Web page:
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  • Writer's pictureThe Wild Foodie

Alexanders – The Roman Parsley

Updated: Apr 26, 2023

Alexanders or Smyrnium olusatrum are also known as Horse Parsley, Black Lovage and even Wild Celery (although there is also a water loving plant also with this name!).

Alexander identification guide edible
Alexanders or Horse Parsley

Alexanders are a member of the carrot family and so related to many food crops that we love to eat including obviously the carrot, parsnip and celeriac (as well as many other well known cultivated and wild plants). Alexanders as their name suggests are long term immigrants in this country, an import by the Romans, brought from its original homeland by the Mediterranean.

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How to identify Alexanders or Horse Parsley

Alexanders or Horse Parsley can get to 3 or 4 feet tall and is easy to distinguish from other plants for many reasons. The alexanders usually grow in abundance, where there is one there is usually a huge amount of plants, on a recent fishing trip to my hometown I realised that alexanders lined the roadside for at least 2 or 3 miles, of course I had to stop and pick some!

Alexanders leaves
Alexanders leaves

This flowering plant is yellow-green in colour, it can get bushy and the leaves are glossy and toothed in groups of three at the end of each leaf stalk. The leaf stalk attaches to the main stem with a huge stem sheath that has purple to pinkish lines on it.

The stem is thicker near the base and turns again pinky purple the closer to the base that you look. Finally the flowers are bright yellow and small but held in large groups at the end of flower stalks, usually many flower stalks that all radiate from a single central point. Alexanders have an unusual smell that it quite well, alien (don’t let this put you off at all!). They smell similar to angelica. If you do now know this smell, all I can describe it as is potent with a mild whiff of fart gas (the stuff you used to get as a kid from joke shops!). This doesn’t sound attractive I know, but this smell completely passes when cooking and strangely you get to like it.

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Alexander look-alikes

Alexanders are easy to identify, but they do come with a warnings that apply to all Apiaceae (umbellifer) members: be aware that this family comprises the two species that are responsible for nearly all wild plant fatalities in the UK.

The two plants in question are hemlock and hemlock water-dropwort, neither of which nearly resembles alexanders, but both of which any forager interested in eating alexanders should be aware of.

Where to find Alexanders

Being less prone to frosts coastal areas hold most of theses unusual plants, so in order to find Alexanders, it is said that you need to be within 15 - 20 miles of the coast (or in an area that isn’t prone to frost). That being said, I have found them a long way in land. Hedge banks and roadsides seem to be the most common place to find this unusual plant. Once you know how to identify this plant, you will see it everywhere.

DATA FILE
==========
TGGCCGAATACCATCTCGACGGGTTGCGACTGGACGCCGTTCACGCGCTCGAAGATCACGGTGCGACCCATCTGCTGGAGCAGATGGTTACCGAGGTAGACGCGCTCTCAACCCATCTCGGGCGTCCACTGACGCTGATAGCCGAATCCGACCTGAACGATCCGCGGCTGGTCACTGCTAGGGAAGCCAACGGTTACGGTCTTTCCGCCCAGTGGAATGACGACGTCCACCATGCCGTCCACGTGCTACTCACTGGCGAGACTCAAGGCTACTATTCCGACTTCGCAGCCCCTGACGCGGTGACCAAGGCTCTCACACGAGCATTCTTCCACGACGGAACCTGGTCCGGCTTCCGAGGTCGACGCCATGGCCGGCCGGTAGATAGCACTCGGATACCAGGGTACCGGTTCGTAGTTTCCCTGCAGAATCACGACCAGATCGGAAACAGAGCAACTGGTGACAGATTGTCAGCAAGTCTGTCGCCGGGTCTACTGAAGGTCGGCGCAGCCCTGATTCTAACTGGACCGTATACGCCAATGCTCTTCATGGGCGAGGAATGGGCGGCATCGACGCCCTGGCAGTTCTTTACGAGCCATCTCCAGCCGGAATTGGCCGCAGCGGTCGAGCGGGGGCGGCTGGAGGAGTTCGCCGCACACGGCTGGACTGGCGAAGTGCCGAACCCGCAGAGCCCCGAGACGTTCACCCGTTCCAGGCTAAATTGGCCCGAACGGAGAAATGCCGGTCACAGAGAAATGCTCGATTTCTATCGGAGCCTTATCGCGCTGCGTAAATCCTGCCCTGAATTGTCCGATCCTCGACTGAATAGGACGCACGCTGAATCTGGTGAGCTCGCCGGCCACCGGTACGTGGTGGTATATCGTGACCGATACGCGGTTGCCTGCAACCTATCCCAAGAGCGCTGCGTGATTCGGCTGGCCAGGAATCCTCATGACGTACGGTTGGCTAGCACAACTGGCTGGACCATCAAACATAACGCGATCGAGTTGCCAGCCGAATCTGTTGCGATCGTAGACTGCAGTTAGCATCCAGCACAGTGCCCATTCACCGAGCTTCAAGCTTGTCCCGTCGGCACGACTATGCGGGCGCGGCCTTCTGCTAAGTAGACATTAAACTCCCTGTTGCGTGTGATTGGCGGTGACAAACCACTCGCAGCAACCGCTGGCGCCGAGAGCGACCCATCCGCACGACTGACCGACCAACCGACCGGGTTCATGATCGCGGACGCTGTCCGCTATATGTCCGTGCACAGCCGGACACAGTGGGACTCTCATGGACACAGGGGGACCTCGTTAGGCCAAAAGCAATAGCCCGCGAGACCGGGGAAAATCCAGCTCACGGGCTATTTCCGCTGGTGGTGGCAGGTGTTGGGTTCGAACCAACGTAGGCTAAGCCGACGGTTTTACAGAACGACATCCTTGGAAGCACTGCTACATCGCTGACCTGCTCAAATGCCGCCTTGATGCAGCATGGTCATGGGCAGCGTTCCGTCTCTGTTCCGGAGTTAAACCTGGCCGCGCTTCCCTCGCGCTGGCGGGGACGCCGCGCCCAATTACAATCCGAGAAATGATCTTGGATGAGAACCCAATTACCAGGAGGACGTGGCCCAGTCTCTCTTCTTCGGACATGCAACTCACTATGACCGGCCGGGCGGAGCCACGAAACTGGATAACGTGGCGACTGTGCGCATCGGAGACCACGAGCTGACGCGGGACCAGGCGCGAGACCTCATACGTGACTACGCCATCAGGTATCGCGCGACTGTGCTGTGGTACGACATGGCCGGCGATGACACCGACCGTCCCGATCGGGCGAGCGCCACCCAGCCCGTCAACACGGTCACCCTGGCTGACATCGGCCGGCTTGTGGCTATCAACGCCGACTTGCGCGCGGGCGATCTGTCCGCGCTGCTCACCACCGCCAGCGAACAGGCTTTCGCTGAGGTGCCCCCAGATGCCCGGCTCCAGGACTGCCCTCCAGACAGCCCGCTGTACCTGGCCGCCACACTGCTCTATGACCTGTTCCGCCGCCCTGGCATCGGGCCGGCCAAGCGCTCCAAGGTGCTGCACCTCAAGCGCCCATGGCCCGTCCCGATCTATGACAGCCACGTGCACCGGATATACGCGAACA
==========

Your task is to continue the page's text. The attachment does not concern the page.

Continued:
Alexanders along a roadside
Alexanders along a roadside

Are Alexanders Edible?

So what’s edible? The whole plant! The leaves, flowers, stalk and root are all delicious! Although it’s very difficult to find land with permission to dig up the roots!

How to cook Alexanders

The leaves can be used in salads or cooked – Roman Parsley suggests that the Romans did indeed use it as a herb for seasoning their foods. The flowers can be pickled or used in a salad and the root (if you can get permission) can be treated the same as Parsnip. The stalk is where you will find the most value! The thick stems near the bottom of the plant are best.

Make sure that when you gather them you cut the plant as close to the ground as possible.

To prepare the stalks cut sections of the thickest part removing the bamboo like dividing segments away. Peel the stringy outer layer off, similar to taking the string of off celery. Then that’s it, and you are ready to go.

Quick Steamed and Buttered Alexanders

Take your prepared stalks and steam over boiling water for 5 to 10 minutes, checking to see when they are tender. Once tender, move to a frying pan, season and add a large knob of butter, a squeeze of lemon juice and a few alexander leaves (finely chopped). Warm through and serve as a side.

You can also treat horse parsley like celery and using it as a main ingredient or as I do as a substitute to celery enriching stocks and soups with its wonderful aromatic flavour.

Alexanders also have an amazing affinity with fish so you could stuff a fish with the leaves or steam it Japanese style on the stalks.

I used Alexanders as the primary ingredient in my Alexanders with Prawns, Chilli and Spaghetti try it, it’s delicious! I also flavour Wild Pasta dough with them.

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